Equity & Access

With the transition to online teaching and learning, many considerations around diversity, equity, and access are more important than ever. Here are some contextual points to bear in mind and some recommendations for how to adapt your teaching to foster an equitable and accessible online learning environment.

Contextual points to bear in mind

  • Not all students will be engaging with their coursework from an environment with reliable access to wifi, technology, and optimal conditions for periods of sustained focus. Some will be staying with friends; some will be staying on campus in dorm room quarantine; some will need to move between different "home base" locations throughout the coming months. See the Office of Undergraduate Education's guidance on supporting students with differing access to resources.

  • Some students will be taking on potentially time-consuming duties which they are not accustomed to juggling when they are on campus: caretaking for siblings or other family members, a job or jobs to make up for on-campus work hours that are no longer possible, organizing care for vulnerable friends and/or community members.

  • Mental health may be poorly affected as structures and routines are disrupted. Social distancing can contribute to a sense of isolation, and students may find it difficult to tap into sources of community and motivation that were more readily available through campus life.

  • Many students, especially those who are in their final year, will be confronting anxiety and uncertainty about their futures.

  • During the coming months, some students and teaching staff will inevitably become sick with COVID-19 and will require academic accommodations.

Some recommendations

  • Build rapport and connection, but not invasively. It is helpful to check in with your students as everyone transitions and gets accustomed to online teaching and learning. This may happen informally at the start of a class, via office hours, or through dedicated questions on a feedback form. However, be mindful of probing or prying into personal details or compelling conversation about personal life. Some students might appreciate sharing details about their current living situation with you, but others might not wish to discuss it. Whether in a group meeting or in a one-to-one conversation, you can offer students space to share how they’re doing, what they’re finding effective, and where they’re encountering difficulties while also respecting their privacy and boundaries.

  • Consider how your course might change not only in its timeline, but also in its pedagogy.

    • Experiment with new media. How might you supplement or replace texts that are now inaccessible, and connect with students through new channels? Consider integrating video content, podcasts, creative slide decks, and/or dedicated social media feeds that students can access from home. Contact learninglab@fas.harvard.edu to set up a consultation about experimenting with new media in your course.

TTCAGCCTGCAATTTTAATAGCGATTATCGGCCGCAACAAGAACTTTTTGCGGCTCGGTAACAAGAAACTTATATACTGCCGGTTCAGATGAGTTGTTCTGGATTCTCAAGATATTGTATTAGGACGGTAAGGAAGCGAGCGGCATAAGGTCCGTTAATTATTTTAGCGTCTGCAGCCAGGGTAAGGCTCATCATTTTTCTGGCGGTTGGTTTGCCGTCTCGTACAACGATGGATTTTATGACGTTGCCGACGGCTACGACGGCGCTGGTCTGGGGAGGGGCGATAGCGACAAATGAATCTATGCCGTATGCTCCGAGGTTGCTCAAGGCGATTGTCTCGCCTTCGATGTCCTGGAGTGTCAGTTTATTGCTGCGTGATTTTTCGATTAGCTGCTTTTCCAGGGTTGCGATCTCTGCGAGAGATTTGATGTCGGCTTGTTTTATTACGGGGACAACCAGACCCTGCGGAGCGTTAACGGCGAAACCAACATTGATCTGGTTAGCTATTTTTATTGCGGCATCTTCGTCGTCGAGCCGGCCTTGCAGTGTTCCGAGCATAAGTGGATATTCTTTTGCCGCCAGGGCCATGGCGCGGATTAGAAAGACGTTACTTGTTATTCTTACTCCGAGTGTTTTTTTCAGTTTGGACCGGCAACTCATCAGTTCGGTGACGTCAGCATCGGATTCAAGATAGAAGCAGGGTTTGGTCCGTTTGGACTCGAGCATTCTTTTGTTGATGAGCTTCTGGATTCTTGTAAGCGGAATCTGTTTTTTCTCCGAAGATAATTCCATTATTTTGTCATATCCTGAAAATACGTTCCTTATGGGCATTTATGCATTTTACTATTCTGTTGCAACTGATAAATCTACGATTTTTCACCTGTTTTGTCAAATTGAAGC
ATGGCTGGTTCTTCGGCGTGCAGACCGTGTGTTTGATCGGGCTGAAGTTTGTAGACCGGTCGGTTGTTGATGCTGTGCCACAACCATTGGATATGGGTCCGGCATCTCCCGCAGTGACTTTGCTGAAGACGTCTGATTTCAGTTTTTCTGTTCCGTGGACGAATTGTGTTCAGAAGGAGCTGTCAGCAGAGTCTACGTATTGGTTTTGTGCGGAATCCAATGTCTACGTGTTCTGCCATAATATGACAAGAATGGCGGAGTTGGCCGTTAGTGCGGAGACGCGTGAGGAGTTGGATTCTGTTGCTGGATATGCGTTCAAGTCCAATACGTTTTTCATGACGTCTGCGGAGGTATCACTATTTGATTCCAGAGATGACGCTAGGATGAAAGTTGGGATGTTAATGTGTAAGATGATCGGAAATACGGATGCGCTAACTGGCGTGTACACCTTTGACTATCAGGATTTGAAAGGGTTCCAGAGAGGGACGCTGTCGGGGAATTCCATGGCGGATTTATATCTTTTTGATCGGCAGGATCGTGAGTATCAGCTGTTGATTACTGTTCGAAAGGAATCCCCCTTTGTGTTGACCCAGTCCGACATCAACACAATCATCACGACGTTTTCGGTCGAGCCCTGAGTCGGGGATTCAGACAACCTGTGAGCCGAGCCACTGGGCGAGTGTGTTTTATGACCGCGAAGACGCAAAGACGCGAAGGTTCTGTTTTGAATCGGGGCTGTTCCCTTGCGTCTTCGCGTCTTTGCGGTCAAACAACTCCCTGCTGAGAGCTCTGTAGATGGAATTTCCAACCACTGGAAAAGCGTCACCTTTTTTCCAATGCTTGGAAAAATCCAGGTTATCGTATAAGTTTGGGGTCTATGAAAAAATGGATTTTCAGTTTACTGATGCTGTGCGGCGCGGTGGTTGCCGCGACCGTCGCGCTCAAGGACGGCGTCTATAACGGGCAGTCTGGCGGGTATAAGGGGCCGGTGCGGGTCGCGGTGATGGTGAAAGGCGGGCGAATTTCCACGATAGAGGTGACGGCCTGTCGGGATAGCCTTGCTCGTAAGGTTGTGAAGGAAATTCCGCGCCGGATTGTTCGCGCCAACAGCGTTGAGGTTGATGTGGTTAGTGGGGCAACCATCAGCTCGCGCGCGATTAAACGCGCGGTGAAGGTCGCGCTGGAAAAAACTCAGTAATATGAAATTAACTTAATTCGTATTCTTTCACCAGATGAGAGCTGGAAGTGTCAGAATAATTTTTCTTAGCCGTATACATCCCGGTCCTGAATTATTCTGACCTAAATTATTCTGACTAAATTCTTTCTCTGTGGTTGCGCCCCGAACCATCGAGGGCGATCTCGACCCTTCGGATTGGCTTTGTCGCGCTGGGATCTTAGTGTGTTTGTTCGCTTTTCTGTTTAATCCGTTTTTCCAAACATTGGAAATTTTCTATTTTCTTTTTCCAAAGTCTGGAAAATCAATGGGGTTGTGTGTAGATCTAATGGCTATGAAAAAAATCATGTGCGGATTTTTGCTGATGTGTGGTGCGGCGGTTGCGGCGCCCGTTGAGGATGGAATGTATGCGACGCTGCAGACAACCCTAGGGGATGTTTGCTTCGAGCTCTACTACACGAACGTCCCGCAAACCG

• Play with timing. Are there activities that were once synchronous that could now become asynchronous to accommodate students who are in different time zones, who have poor or unreliable internet access, and/or who are taking on new responsibilities? Are there assignments whose learning objectives could be realized over a more flexible or extended timeline?

    • Consider segmented lectures. How can you evoke the physical classroom’s rhythms of pause and interaction? Breaking up long lectures into shorter segments with planned breaks for student reflection or discussion in breakout rooms can help. Visit breakout rooms to check in with pairs or small groups, ask students to share work when you return to the whole group, or set up a Zoom poll for everyone to respond to after a break.

  • Re-frame participation. Zoom offers new possibilities for student engagement, providing structures that some students may find even easier to navigate than traditional classroom dynamics. For instance, you can clarify Zoom discussion norms by asking students to use the "raise hand" function, unmute themselves, utilize the chat box, or employ some combination of these when contributing verbally to the class. Zoom breakout rooms, screen sharing, and shared annotation exercises can also provide opportunities for smaller group or non-verbal participation. Other apps and learning platforms—Google Docs, Google Slides, Slack, Canvas, and more—can allow students to engage and collaborate asynchronously.

  • Communicate, communicate, communicate. Office hours—or similar opportunities for students to be in conversation with you about their questions, concerns, and needs—are more important than ever. Share and reiterate the channels by which students can be in touch; make this information widely available on the syllabus, on Canvas, via regular class emails, and through an announcement at the end of class. Respecting your own capacity, it can be especially helpful to proactively and regularly reach out to any students who may be struggling in your course.

  • Remain open to adapting. The COVID-19 pandemic marks an unprecedented time for us all. Information and infrastructures are changing rapidly, as are systems of support and care. As this global health emergency continues to impact all of us, your attentive and caring adaptation can play a significant role in supporting your students’ academic and personal well-being.

See Hanover Research's "Best Practices in Online Learning for At-Risk Students" for further recommendations